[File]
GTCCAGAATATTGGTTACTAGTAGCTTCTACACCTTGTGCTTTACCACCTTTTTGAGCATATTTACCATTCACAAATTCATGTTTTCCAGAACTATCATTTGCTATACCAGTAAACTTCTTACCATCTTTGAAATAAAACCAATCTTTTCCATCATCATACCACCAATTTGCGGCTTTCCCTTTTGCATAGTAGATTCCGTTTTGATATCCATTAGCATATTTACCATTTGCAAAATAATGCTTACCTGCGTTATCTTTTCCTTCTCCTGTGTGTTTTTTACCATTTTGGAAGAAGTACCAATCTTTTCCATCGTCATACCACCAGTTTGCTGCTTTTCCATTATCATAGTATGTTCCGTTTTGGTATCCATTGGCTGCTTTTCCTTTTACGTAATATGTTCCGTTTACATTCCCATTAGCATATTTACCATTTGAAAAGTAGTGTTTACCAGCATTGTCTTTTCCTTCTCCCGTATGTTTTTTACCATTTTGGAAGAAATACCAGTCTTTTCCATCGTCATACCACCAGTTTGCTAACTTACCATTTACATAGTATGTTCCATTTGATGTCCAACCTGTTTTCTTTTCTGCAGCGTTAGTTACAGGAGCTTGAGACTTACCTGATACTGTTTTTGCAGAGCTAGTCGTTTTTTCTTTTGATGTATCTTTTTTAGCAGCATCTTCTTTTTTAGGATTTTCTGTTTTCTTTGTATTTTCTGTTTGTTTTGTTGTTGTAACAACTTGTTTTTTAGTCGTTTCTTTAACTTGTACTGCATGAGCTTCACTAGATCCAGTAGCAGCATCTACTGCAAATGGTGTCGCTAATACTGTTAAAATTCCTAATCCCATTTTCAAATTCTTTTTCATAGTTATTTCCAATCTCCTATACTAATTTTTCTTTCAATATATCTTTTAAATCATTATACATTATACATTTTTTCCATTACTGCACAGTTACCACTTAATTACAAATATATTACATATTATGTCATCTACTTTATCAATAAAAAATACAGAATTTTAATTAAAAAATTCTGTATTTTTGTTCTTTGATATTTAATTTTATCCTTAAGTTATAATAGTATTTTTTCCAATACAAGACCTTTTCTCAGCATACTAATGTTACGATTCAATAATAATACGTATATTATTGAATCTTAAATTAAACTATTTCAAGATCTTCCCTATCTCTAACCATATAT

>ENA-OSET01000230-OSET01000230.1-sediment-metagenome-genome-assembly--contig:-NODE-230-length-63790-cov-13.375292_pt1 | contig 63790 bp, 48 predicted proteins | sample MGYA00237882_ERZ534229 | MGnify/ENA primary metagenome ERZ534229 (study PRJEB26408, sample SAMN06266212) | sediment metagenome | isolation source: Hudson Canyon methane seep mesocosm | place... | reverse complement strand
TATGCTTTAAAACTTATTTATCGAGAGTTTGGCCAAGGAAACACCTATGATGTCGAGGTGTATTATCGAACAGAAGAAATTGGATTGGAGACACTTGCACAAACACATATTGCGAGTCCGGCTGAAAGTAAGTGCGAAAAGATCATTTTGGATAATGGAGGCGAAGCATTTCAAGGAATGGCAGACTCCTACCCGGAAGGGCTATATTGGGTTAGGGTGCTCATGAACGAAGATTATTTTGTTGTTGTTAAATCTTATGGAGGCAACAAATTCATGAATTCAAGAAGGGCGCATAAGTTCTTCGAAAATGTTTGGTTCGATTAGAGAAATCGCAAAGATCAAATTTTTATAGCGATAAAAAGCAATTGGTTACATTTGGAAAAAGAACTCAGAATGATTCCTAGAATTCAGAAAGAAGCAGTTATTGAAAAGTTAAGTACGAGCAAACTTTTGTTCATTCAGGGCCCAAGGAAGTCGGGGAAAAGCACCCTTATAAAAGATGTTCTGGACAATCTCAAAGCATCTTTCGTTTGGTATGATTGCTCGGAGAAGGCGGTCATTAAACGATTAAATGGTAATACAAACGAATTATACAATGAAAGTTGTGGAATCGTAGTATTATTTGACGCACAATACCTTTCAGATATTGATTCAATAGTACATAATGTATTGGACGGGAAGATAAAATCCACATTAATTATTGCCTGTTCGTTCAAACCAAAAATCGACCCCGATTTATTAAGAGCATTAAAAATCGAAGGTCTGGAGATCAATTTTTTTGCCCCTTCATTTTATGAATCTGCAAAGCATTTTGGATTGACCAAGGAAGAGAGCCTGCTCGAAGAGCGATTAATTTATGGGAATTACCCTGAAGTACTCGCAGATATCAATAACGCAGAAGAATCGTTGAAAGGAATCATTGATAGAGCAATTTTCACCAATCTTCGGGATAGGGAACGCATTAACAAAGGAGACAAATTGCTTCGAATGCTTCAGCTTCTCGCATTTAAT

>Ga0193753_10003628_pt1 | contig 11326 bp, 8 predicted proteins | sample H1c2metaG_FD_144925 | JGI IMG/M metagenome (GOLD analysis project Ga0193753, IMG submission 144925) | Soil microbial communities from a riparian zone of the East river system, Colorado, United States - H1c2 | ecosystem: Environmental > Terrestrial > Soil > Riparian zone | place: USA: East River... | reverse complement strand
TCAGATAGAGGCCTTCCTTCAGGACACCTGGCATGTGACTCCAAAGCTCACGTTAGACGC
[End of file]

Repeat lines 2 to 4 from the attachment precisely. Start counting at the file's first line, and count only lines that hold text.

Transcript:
>ENA-OSET01000230-OSET01000230.1-sediment-metagenome-genome-assembly--contig:-NODE-230-length-63790-cov-13.375292_pt1 | contig 63790 bp, 48 predicted proteins | sample MGYA00237882_ERZ534229 | MGnify/ENA primary metagenome ERZ534229 (study PRJEB26408, sample SAMN06266212) | sediment metagenome | isolation source: Hudson Canyon methane seep mesocosm | place... | reverse complement strand
TATGCTTTAAAACTTATTTATCGAGAGTTTGGCCAAGGAAACACCTATGATGTCGAGGTGTATTATCGAACAGAAGAAATTGGATTGGAGACACTTGCACAAACACATATTGCGAGTCCGGCTGAAAGTAAGTGCGAAAAGATCATTTTGGATAATGGAGGCGAAGCATTTCAAGGAATGGCAGACTCCTACCCGGAAGGGCTATATTGGGTTAGGGTGCTCATGAACGAAGATTATTTTGTTGTTGTTAAATCTTATGGAGGCAACAAATTCATGAATTCAAGAAGGGCGCATAAGTTCTTCGAAAATGTTTGGTTCGATTAGAGAAATCGCAAAGATCAAATTTTTATAGCGATAAAAAGCAATTGGTTACATTTGGAAAAAGAACTCAGAATGATTCCTAGAATTCAGAAAGAAGCAGTTATTGAAAAGTTAAGTACGAGCAAACTTTTGTTCATTCAGGGCCCAAGGAAGTCGGGGAAAAGCACCCTTATAAAAGATGTTCTGGACAATCTCAAAGCATCTTTCGTTTGGTATGATTGCTCGGAGAAGGCGGTCATTAAACGATTAAATGGTAATACAAACGAATTATACAATGAAAGTTGTGGAATCGTAGTATTATTTGACGCACAATACCTTTCAGATATTGATTCAATAGTACATAATGTATTGGACGGGAAGATAAAATCCACATTAATTATTGCCTGTTCGTTCAAACCAAAAATCGACCCCGATTTATTAAGAGCATTAAAAATCGAAGGTCTGGAGATCAATTTTTTTGCCCCTTCATTTTATGAATCTGCAAAGCATTTTGGATTGACCAAGGAAGAGAGCCTGCTCGAAGAGCGATTAATTTATGGGAATTACCCTGAAGTACTCGCAGATATCAATAACGCAGAAGAATCGTTGAAAGGAATCATTGATAGAGCAATTTTCACCAATCTTCGGGATAGGGAACGCATTAACAAAGGAGACAAATTGCTTCGAATGCTTCAGCTTCTCGCATTTAAT

>Ga0193753_10003628_pt1 | contig 11326 bp, 8 predicted proteins | sample H1c2metaG_FD_144925 | JGI IMG/M metagenome (GOLD analysis project Ga0193753, IMG submission 144925) | Soil microbial communities from a riparian zone of the East river system, Colorado, United States - H1c2 | ecosystem: Environmental > Terrestrial > Soil > Riparian zone | place: USA: East River... | reverse complement strand